Government warned that scrapping Section 21 could spark rise in homelessness

Letting agents and landlords are warning that scrapping Section 21 eviction notices could drive up homelessness.

The Government launched a consultation in July that set out plans to scrap Section 21 notices and improve Section 8 eviction grounds.

ARLA Propertymark and the Residential Landlords Association have been urging members to highlight the side-effects of the proposals before the consultation closes on October 12, and while the policy seems a foregone conclusion, critics warn it could lead to an increase in homelessness.

Eviction company Landlord Action says that half the Section 21 cases it handles are as a result of tenants wanting to be rehoused by the council, which may be harder under a reformed regime.

Paul Shamplina, founder of Landlord Action, said Section 21 is often used as an alternative to Section 8 to evict tenants for rent arrears as the process is faster and doesn’t require a county court judgement (CCJ).

If there is no Section 21 available, Landlord Action warns that tenants will be at greater risk of receiving a CCJ through Section 8 and ending up homeless as local councils will not be obliged to re-house those with rent arrears judgements.

A CCJ will also impact a tenant’s credit rating, making it harder to pass tenant referencing, Landlord Action warns.

Shamplina said: “If those tenants cannot get accommodation in the private rented sector and cannot be re-housed by the council, what will happen to them?”

Agents are also warning that the changes will deter landlords from the sector, which could limit supply and lead to rent rises.

Anton Frost, partner at Carter Jonas, said: “Whilst reforms to the court system surrounding tenancies and evictions is broadly welcomed, the abolition of Section 21 is another legislative move that would only deter landlords and potentially cause some to sell up, only enhancing the imbalance of supply and demand that exists today.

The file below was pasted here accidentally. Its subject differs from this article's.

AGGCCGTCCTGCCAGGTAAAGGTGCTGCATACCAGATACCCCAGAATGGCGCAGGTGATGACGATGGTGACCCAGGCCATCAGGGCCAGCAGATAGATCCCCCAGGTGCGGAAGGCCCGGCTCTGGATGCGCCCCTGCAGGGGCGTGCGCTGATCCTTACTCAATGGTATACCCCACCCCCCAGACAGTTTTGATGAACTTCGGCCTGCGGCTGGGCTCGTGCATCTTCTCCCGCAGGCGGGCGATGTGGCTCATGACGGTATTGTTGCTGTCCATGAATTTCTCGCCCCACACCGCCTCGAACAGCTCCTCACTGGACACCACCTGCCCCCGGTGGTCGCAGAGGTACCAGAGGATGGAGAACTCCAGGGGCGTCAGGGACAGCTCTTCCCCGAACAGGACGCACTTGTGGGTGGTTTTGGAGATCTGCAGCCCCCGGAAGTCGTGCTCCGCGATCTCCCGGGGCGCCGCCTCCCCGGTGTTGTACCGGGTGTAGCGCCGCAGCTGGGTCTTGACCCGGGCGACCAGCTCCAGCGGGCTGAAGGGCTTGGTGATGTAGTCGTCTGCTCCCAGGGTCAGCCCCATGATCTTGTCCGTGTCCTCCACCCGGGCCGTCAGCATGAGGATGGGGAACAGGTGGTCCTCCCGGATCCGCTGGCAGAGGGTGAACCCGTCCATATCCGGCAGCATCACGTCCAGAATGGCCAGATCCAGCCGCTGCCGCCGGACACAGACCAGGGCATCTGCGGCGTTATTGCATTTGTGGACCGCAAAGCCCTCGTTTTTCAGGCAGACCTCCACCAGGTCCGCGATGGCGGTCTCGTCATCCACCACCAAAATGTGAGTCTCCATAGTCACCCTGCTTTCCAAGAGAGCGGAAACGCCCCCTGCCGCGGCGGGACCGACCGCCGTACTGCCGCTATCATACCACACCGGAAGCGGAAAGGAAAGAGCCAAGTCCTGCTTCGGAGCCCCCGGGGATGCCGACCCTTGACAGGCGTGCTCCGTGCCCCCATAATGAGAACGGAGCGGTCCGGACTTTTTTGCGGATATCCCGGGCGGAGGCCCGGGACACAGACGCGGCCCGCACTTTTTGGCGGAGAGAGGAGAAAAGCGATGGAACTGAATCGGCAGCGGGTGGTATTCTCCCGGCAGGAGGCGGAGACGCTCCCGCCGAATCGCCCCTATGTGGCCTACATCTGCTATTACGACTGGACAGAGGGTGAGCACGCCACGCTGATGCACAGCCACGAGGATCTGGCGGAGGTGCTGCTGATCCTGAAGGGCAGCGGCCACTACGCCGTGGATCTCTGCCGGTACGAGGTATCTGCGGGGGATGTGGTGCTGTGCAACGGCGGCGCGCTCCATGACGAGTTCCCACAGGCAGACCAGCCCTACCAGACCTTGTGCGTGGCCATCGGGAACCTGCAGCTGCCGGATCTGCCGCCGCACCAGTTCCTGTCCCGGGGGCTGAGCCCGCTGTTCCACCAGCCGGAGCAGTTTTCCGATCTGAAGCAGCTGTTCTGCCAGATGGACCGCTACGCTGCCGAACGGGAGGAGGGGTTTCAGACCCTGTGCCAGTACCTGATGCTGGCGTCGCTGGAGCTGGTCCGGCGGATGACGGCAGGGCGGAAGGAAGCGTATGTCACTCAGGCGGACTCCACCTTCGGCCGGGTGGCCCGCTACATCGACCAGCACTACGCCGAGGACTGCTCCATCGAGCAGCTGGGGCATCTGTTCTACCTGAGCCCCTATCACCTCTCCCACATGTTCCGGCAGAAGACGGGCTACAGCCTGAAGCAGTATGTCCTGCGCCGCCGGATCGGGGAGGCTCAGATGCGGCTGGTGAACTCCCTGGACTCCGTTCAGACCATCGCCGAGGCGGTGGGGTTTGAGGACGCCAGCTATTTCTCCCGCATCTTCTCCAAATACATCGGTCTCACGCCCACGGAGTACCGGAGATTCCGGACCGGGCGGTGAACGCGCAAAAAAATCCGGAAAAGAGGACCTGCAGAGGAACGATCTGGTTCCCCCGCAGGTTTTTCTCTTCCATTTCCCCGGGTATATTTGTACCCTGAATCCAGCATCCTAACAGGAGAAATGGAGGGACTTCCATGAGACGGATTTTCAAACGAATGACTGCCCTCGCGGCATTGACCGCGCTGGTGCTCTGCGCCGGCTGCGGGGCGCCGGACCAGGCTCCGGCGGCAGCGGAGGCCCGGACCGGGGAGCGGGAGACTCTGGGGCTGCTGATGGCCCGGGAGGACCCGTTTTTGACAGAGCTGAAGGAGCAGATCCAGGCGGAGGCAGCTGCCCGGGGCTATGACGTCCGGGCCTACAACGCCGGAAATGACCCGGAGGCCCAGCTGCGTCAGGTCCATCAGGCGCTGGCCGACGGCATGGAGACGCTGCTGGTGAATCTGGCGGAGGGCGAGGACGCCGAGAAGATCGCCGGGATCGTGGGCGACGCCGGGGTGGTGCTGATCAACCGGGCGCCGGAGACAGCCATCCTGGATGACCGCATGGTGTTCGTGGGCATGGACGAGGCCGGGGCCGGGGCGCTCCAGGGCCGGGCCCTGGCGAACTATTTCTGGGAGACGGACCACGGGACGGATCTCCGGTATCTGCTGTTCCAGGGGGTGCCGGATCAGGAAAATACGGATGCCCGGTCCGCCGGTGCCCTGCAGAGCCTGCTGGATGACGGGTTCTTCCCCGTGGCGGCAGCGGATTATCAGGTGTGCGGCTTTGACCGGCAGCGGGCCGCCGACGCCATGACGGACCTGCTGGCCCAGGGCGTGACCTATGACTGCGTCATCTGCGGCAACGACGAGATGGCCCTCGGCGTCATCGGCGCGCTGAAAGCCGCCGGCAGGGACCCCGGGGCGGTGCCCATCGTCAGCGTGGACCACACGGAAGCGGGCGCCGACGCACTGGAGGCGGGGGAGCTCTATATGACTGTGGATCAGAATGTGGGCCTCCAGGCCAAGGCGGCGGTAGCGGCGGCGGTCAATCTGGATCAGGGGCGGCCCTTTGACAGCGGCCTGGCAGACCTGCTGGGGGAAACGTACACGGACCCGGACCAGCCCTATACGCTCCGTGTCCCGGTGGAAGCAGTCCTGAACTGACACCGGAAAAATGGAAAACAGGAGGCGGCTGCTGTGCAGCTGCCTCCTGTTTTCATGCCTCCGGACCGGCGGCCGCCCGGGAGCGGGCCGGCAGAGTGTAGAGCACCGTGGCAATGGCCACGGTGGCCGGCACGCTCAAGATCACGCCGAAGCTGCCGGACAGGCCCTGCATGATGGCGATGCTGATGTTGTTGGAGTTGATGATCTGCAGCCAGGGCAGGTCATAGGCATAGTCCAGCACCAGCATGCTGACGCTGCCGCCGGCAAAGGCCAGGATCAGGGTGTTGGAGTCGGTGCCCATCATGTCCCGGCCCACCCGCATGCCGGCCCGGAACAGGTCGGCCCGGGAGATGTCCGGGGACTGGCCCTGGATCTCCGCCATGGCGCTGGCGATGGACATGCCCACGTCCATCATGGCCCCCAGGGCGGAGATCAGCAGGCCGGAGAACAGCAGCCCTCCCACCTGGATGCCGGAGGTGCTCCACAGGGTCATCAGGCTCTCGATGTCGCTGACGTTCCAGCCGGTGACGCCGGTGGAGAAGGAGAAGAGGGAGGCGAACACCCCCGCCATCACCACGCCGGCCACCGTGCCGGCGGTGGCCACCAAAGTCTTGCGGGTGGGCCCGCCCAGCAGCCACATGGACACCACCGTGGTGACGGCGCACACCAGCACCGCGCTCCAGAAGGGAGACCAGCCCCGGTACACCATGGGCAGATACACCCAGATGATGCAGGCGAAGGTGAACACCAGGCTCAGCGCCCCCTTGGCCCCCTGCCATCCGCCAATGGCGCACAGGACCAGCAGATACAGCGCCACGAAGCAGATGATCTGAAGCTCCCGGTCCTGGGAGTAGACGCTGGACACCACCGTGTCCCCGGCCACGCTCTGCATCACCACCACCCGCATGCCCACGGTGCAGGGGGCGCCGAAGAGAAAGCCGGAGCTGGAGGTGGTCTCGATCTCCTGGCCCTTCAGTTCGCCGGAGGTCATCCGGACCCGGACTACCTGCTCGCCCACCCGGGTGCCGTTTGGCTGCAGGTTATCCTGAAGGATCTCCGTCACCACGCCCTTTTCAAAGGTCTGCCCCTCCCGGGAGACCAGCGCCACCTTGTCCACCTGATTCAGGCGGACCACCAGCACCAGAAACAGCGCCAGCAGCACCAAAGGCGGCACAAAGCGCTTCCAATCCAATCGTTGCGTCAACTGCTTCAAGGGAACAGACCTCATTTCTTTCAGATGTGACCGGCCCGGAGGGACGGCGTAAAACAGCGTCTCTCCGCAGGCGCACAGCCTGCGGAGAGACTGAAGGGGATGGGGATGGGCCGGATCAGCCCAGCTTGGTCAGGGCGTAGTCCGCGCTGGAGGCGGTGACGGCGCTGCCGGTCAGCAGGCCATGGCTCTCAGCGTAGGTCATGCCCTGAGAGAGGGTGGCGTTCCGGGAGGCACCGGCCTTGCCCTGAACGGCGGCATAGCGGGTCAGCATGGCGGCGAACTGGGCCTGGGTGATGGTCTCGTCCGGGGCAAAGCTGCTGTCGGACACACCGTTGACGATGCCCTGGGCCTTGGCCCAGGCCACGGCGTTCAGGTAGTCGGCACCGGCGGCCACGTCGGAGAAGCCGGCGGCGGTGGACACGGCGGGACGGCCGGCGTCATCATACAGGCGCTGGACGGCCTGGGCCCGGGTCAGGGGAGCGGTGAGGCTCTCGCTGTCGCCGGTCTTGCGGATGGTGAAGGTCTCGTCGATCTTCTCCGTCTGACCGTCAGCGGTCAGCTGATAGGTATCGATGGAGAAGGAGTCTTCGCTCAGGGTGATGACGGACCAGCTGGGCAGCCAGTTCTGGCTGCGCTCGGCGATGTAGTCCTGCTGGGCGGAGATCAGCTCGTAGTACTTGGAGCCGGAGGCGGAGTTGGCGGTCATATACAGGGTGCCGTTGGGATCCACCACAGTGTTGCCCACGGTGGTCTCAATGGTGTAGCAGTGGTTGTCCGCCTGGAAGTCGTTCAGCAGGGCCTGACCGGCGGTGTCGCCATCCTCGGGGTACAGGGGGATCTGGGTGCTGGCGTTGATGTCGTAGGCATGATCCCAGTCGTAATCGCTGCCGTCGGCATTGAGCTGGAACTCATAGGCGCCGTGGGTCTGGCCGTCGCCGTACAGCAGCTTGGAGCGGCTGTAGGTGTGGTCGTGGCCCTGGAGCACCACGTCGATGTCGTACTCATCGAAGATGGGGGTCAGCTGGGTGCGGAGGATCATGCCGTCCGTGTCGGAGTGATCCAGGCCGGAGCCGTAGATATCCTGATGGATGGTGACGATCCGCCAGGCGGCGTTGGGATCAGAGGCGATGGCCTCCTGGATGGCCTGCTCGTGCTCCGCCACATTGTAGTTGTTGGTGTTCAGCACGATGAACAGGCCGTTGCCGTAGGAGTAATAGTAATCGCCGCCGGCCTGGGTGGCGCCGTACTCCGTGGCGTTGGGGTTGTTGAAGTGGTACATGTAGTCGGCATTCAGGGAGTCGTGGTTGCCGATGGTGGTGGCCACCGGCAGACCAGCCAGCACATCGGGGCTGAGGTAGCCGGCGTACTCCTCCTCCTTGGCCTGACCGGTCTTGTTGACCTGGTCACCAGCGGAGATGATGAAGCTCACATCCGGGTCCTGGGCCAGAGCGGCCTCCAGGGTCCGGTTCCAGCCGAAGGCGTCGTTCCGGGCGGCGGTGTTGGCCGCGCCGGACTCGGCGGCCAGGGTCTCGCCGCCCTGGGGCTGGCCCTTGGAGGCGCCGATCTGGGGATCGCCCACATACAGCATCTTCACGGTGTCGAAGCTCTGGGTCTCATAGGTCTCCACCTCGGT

“Should a landlord need to end a tenancy – for reasons such as providing accommodation for a family member or needing to release equity for financial reasons – this would only create more roadblocks and deter them further. This, in turn, does not benefit tenants who would be left with less stock and higher rents.”

Mark Homer, co-founder of Progressive Property, also warned that the changes could lead landlords to favour tenants with the best credit scores.

He said: “It seems clear that the Government has decided that it is a forgone conclusion that landlords wishing to evict tenants will only be able to do so using the less certain Section 8 process in future.

“Such moves are likely to further reduce the amount of private rented properties available and encourage rent rises.

“Landlords are also likely to place an even greater emphasis on only offering properties to tenants who meet the highest credit score and affordability standards.”

https://www.gov.uk/government/consultations/a-new-deal-for-renting-resetting-the-balance-of-rights-and-responsibilities-between-landlords-and-tenants

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7 Comments

  1. Charlie Wright

    The government’s track record on homelessness as well as their record of misplaced legislation that worsens the prospects of tenants does not fill me with confidence that they understand how to achieve actual benefit to our industry or the homeless.

    I hope any deterioration in the prospects for the homeless can be avoided. In the absence of government success in reducing homelessness it falls to our industry next to try to help. Good luck to those in positions of influence on this matter.